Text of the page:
“He’s gonna kill somebody again.” A&E just announced the premiere date for their new TV show Kids Behind Bars: Life or Parole.
The docu-series “tells the individual stories of eight previously convicted child offenders sentenced to mandatory life terms without parole who are now seeking resentencing, on the heels of a recent United States Supreme Court ruling.”
Kids Behind Bars: Life or Parole premieres on A&E on April 30th at 10 p.m. ET/PT.
Take a sneak peek and read more info below:
New York, NY – April 2, 2019 – A&E Network’s new, raw eight-part original docuseries “Kids Behind Bars: Life or Parole” tells the individual stories of eight previously convicted child offenders sentenced to mandatory life terms without parole who are now seeking resentencing, on the heels of a recent United States Supreme Court ruling. While some may be resentenced to life, others could be immediately released or given a new sentence that makes them eligible for parole. The new series chronicles the chilling crimes and the painful and emotional impact on the victims’ family and friends as they grapple with the uncertain reality that these convicted offenders could possibly be released back into their communities. Additionally, each episode will include exclusive commentary from the convicted offenders directly from prison as well as leading psychologists, law enforcement and reporters closest to each case as they provide their own unique perspective on the Supreme Court ruling and how its impacting each individual case. “Kids Behind Bars: Life Or Parole” premieres on Tuesday, April 30 at 10PM ET/PT on A&E.
“Timely, groundbreaking non-fiction programming is where A&E shines and while this series is chilling, it’s a riveting and honest look into our criminal justice system and the impact these landmark court cases are having on those within our communities right now,” said Elaine Frontain Bryant, Executive Vice President & Head of Programming for A&E.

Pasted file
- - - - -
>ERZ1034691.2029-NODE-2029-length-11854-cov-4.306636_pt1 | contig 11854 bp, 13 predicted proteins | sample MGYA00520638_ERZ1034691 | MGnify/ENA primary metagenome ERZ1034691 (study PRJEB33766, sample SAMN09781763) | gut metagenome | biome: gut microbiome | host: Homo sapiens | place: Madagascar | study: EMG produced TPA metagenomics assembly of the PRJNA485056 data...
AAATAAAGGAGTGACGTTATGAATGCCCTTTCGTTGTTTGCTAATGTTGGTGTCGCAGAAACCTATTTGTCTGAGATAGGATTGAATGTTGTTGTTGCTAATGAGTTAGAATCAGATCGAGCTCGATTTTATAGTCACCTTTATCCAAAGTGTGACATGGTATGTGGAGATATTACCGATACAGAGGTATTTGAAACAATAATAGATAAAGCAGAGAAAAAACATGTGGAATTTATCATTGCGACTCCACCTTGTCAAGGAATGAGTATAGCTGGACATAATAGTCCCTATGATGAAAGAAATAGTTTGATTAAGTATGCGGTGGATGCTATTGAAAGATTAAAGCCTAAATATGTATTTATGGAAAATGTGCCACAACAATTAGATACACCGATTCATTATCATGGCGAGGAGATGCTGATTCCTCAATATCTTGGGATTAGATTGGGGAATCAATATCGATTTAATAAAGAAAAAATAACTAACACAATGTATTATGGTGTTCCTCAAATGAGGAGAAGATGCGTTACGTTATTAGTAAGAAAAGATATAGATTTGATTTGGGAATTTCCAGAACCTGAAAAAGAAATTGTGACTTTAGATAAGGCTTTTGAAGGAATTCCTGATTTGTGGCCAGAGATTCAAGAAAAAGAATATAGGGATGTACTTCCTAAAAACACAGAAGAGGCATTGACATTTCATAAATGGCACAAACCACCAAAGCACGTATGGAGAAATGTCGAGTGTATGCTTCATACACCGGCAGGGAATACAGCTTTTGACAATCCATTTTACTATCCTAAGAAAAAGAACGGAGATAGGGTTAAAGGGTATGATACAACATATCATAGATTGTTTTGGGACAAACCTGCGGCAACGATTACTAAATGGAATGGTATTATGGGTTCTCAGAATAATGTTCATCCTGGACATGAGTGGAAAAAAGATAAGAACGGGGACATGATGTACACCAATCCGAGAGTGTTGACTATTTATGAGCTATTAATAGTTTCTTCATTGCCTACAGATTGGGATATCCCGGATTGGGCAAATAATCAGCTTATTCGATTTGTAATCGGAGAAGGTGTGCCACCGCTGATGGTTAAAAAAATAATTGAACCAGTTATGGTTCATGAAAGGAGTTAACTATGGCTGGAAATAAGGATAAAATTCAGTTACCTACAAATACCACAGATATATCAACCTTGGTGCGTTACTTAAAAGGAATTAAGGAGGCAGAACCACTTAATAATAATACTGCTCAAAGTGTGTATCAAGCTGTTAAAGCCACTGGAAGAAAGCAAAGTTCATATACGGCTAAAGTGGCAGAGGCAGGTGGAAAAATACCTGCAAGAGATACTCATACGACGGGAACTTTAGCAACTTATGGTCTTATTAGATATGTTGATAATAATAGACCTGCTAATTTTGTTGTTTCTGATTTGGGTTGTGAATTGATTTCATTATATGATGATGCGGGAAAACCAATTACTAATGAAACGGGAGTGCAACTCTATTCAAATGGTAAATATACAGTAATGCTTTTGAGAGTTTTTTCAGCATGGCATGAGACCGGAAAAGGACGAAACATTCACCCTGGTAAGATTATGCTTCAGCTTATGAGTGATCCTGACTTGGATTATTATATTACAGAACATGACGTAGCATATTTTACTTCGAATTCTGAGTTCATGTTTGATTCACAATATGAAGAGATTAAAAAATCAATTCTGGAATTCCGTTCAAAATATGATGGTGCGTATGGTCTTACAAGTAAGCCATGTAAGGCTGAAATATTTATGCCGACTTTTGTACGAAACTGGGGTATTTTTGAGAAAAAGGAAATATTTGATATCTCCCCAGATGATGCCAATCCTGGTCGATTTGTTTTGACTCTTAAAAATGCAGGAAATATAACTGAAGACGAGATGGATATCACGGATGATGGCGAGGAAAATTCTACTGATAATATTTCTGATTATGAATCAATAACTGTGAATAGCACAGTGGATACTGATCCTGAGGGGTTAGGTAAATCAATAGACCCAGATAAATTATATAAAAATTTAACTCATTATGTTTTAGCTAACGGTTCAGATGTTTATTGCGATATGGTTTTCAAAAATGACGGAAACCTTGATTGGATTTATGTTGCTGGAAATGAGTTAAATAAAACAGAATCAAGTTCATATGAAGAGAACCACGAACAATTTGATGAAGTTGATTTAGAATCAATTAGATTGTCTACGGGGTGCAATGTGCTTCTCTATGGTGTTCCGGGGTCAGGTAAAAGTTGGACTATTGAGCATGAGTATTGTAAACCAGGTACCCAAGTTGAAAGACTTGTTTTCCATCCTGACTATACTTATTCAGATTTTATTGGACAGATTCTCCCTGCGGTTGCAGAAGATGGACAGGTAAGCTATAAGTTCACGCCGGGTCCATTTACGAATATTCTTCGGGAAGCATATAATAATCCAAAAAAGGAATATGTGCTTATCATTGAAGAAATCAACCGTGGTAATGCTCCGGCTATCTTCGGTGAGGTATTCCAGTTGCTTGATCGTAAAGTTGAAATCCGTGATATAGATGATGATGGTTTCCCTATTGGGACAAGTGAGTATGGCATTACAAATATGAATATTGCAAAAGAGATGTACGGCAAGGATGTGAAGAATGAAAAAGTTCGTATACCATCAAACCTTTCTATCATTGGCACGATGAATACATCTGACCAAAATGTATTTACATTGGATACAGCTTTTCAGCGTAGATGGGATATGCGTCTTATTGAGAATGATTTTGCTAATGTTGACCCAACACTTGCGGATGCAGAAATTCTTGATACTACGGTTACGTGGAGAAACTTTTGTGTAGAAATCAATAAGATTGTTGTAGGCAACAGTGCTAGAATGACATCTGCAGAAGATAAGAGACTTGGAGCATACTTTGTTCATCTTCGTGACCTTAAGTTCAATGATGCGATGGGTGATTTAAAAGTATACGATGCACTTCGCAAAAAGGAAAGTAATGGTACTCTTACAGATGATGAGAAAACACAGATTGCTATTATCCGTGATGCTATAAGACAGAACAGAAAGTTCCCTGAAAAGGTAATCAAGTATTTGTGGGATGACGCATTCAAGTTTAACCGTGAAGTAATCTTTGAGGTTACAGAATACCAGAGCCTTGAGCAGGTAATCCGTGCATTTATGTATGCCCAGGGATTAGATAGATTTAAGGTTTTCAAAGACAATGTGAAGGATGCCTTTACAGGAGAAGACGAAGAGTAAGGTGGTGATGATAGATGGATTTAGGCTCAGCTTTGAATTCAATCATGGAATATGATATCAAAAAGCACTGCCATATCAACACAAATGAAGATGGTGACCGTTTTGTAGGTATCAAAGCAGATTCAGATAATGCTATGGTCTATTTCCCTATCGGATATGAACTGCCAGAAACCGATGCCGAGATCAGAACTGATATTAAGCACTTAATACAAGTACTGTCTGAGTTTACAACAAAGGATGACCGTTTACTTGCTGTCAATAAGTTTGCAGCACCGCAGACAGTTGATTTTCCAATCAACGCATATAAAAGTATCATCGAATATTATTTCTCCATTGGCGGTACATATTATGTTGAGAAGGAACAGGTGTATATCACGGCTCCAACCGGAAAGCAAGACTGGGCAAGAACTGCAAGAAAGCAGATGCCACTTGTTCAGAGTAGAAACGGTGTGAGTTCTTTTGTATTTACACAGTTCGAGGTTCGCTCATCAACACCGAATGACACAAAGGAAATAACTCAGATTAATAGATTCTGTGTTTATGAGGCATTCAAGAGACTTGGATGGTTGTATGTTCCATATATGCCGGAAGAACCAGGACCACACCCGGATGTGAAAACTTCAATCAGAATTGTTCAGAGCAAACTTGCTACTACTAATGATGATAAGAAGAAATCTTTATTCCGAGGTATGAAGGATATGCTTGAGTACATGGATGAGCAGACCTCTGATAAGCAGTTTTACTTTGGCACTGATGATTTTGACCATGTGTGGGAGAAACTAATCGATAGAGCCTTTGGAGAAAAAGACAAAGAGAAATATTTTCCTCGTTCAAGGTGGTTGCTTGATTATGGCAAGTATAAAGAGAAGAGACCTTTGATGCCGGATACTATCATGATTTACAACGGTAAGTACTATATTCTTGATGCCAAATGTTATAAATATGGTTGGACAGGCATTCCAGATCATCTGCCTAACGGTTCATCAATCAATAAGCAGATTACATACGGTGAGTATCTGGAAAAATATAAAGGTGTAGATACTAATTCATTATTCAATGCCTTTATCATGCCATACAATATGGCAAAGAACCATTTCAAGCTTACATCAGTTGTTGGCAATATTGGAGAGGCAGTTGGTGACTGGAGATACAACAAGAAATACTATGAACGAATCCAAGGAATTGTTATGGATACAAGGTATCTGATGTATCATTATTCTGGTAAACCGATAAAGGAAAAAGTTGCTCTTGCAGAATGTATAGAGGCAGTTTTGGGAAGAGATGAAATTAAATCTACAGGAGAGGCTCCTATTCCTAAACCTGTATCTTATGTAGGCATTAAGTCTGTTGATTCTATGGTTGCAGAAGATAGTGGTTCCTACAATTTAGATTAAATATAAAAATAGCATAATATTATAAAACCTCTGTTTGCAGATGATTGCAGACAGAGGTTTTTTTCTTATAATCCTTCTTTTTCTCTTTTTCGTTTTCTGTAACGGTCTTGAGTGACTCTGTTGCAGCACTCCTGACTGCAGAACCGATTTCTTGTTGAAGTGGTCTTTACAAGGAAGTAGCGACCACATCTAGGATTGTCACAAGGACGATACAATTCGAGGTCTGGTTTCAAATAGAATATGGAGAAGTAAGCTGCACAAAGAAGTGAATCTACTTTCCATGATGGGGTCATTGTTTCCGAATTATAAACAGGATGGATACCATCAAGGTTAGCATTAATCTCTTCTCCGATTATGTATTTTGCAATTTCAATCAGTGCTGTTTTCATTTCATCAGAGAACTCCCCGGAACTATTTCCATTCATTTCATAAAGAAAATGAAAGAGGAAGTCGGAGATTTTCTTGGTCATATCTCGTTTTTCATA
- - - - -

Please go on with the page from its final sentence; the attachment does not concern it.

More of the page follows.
Until recently, there were thousands in the United States serving life-without-parole sentences for crimes they committed when they were seventeen years old or younger. In 2012, the United States Supreme Court ruled, in Miller v. Alabama, that mandatory life terms without parole for juveniles were a violation of the 8th Amendment. In 2016, in Montgomery v. Louisiana, the Court ruled that their holding in Miller v. Alabama must be applied retroactively, giving those previously convicted child offenders the opportunity to plead their cases for possible resentencing. The focus of the series will be split between the facts of these brutal crimes when they were originally committed, combined with new evidence that has come to light, and the real-time updates regarding potential releases, parole hearings, and resentencing as they currently unfold. What happens when kids commit horrific crimes? This series tackles controversial questions from multiple perspectives, including leading psychologists and experts in the field, along with local media, law enforcement and those closest to these cases as they explore the dark complexity of the repercussions when kids kill, and the painful lifelong effects for all of those involved on both sides. The eight cases covered in this series include: